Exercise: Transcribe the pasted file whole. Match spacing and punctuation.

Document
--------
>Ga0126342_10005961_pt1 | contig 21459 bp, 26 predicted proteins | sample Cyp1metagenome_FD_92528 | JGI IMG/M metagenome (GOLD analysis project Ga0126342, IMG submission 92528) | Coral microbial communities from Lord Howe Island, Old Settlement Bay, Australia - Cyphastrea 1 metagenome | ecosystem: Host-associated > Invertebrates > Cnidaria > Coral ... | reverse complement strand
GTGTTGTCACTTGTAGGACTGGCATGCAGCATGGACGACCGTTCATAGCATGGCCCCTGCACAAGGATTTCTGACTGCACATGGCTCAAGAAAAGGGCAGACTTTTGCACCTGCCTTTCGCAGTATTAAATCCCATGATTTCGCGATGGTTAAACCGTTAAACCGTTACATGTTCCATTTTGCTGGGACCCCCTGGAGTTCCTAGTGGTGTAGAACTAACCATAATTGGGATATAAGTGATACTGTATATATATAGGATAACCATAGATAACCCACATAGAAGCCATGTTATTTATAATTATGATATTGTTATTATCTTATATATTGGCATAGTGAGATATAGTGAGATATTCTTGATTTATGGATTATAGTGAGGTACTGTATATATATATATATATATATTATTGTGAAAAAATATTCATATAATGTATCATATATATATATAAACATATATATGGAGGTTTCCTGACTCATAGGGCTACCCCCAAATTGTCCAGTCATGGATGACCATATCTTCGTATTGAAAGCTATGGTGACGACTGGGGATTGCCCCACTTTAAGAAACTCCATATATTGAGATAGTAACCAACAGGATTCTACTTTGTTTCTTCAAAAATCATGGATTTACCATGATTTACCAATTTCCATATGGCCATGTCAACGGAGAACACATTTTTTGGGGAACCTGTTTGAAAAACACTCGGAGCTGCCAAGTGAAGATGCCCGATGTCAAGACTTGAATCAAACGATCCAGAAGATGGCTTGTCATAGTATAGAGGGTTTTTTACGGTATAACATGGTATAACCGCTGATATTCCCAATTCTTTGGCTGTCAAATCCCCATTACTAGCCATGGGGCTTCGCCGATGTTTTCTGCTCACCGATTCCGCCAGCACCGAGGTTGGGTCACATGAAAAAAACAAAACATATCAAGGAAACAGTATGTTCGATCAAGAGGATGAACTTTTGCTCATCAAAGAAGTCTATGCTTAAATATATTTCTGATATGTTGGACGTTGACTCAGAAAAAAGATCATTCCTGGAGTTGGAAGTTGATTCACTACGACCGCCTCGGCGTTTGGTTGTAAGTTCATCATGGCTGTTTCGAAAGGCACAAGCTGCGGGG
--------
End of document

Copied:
>Ga0126342_10005961_pt1 | contig 21459 bp, 26 predicted proteins | sample Cyp1metagenome_FD_92528 | JGI IMG/M metagenome (GOLD analysis project Ga0126342, IMG submission 92528) | Coral microbial communities from Lord Howe Island, Old Settlement Bay, Australia - Cyphastrea 1 metagenome | ecosystem: Host-associated > Invertebrates > Cnidaria > Coral ... | reverse complement strand
GTGTTGTCACTTGTAGGACTGGCATGCAGCATGGACGACCGTTCATAGCATGGCCCCTGCACAAGGATTTCTGACTGCACATGGCTCAAGAAAAGGGCAGACTTTTGCACCTGCCTTTCGCAGTATTAAATCCCATGATTTCGCGATGGTTAAACCGTTAAACCGTTACATGTTCCATTTTGCTGGGACCCCCTGGAGTTCCTAGTGGTGTAGAACTAACCATAATTGGGATATAAGTGATACTGTATATATATAGGATAACCATAGATAACCCACATAGAAGCCATGTTATTTATAATTATGATATTGTTATTATCTTATATATTGGCATAGTGAGATATAGTGAGATATTCTTGATTTATGGATTATAGTGAGGTACTGTATATATATATATATATATATTATTGTGAAAAAATATTCATATAATGTATCATATATATATATAAACATATATATGGAGGTTTCCTGACTCATAGGGCTACCCCCAAATTGTCCAGTCATGGATGACCATATCTTCGTATTGAAAGCTATGGTGACGACTGGGGATTGCCCCACTTTAAGAAACTCCATATATTGAGATAGTAACCAACAGGATTCTACTTTGTTTCTTCAAAAATCATGGATTTACCATGATTTACCAATTTCCATATGGCCATGTCAACGGAGAACACATTTTTTGGGGAACCTGTTTGAAAAACACTCGGAGCTGCCAAGTGAAGATGCCCGATGTCAAGACTTGAATCAAACGATCCAGAAGATGGCTTGTCATAGTATAGAGGGTTTTTTACGGTATAACATGGTATAACCGCTGATATTCCCAATTCTTTGGCTGTCAAATCCCCATTACTAGCCATGGGGCTTCGCCGATGTTTTCTGCTCACCGATTCCGCCAGCACCGAGGTTGGGTCACATGAAAAAAACAAAACATATCAAGGAAACAGTATGTTCGATCAAGAGGATGAACTTTTGCTCATCAAAGAAGTCTATGCTTAAATATATTTCTGATATGTTGGACGTTGACTCAGAAAAAAGATCATTCCTGGAGTTGGAAGTTGATTCACTACGACCGCCTCGGCGTTTGGTTGTAAGTTCATCATGGCTGTTTCGAAAGGCACAAGCTGCGGGG